GSA to be ‘more forceful’ in real-estate decisions

By Stephanie Wasko
Special to Federal News Radio

The General Services Administration needs to step up its leadership to take advantage of cost-saving real estate opportunities, according to House members who participated in a round table discussion Tuesday morning.

The current buyer’s market — along with the 100 million square feet of government leases expiring over the next five years — presents agencies the opportunity to save money on real estate, according to members of the Transportation and Infrastructure Committee.

Lawmakers questioned if GSA had the authority and tools necessary to see that agencies take advantage of the unique market opportunities. “GSA has a terrible, terrible record of leadership,” one committee member said.

“Sometimes we need to be a little bit more forceful in terms of drawing the line, if it’s in the interest of the taxpayer at the end of the day. We may not have always taken that position in the past, but that’s the position we will take as we go forward if it means protecting the interest of the taxpayer,” Norman Dong, commissioner of GSA’s Public Buildings Service, said.

Industry representatives agreed that giving GSA more power over real-estate issues would be helpful in moving forward with cost-saving leases.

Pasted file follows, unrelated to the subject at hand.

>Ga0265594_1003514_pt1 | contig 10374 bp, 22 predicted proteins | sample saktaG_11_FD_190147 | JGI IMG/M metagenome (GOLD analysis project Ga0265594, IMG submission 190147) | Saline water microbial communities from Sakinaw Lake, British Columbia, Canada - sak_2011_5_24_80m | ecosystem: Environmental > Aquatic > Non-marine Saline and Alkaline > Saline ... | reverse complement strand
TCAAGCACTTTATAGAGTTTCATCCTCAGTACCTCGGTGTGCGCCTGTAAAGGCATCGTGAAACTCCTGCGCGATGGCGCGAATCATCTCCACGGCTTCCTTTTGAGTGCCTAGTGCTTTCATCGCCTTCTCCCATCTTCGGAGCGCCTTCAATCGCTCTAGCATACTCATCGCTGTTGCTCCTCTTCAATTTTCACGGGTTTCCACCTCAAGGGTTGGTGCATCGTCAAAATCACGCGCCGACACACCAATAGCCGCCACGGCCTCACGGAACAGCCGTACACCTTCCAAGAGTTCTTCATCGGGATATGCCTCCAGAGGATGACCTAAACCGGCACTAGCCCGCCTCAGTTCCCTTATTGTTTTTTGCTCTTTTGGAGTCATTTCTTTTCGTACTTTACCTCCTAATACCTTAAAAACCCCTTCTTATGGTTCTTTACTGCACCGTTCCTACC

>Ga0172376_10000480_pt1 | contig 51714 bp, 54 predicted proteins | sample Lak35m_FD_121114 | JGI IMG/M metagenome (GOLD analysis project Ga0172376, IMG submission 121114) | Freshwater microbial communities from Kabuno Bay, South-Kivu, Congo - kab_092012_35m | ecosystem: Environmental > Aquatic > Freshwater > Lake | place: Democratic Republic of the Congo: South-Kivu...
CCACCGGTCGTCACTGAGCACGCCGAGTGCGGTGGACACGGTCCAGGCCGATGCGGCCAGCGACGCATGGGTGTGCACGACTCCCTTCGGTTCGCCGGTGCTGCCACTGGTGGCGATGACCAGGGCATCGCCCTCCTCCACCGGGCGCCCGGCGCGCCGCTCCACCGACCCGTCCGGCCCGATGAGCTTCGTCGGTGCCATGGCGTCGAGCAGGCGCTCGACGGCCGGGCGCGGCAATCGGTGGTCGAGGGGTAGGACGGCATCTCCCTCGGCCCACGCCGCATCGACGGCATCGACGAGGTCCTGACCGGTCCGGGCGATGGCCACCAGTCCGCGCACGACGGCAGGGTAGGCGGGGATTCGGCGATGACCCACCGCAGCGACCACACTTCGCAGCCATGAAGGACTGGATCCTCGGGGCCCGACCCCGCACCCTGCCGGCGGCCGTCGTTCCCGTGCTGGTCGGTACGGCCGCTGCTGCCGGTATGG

“It would be great if the GSA had more power, was more in power to be the arbitrator, to help with the process, and facilitate the process and help achieve better terms for the government,” said Lynn DeCastro, principal of Prudential Real Estate Investors.

GSA plans to use its authority to help agencies leverage the current market, which gives the government the opportunity to change how it leases space, Dong said.

“The large amount of leased space in expiring leases in the near term creates an opportunity for GSA to reduce costs through improving utilization rates, negotiating longer-term leases to lock in lower rental rates and negotiating other concessions that benefit the taxpayer. One of the key areas is ensuring that where there are long-term space needs, longer-term leases are acquired,” a memo from the committee stated.

By moving to long-term leases of at least 10 years, agencies can reduce rent payments. Government and building owners can also spread out the cost of reconfiguring the space to fit more people, according to the committee.

GSA plans to start working with agencies on negotiating leases at least 36 months before current leases expire, said Dong. DeCastro agreed that agencies need to move quickly before this ideal market window is shut. She said 36 months is typical for the private sector to begin leasing plans.

Dong said GSA needs “all hands on deck” to maximize the opportunities of cost- savings in real estate. He said GSA must work with regions to identify specific transactions, especially larger real estate opportunities first.

“We recognize there is a sense of urgency here to be able to really leverage this market opportunity and to not let this pass by,” Dong said.

Stephanie Wasko is an intern with Federal News Radio.


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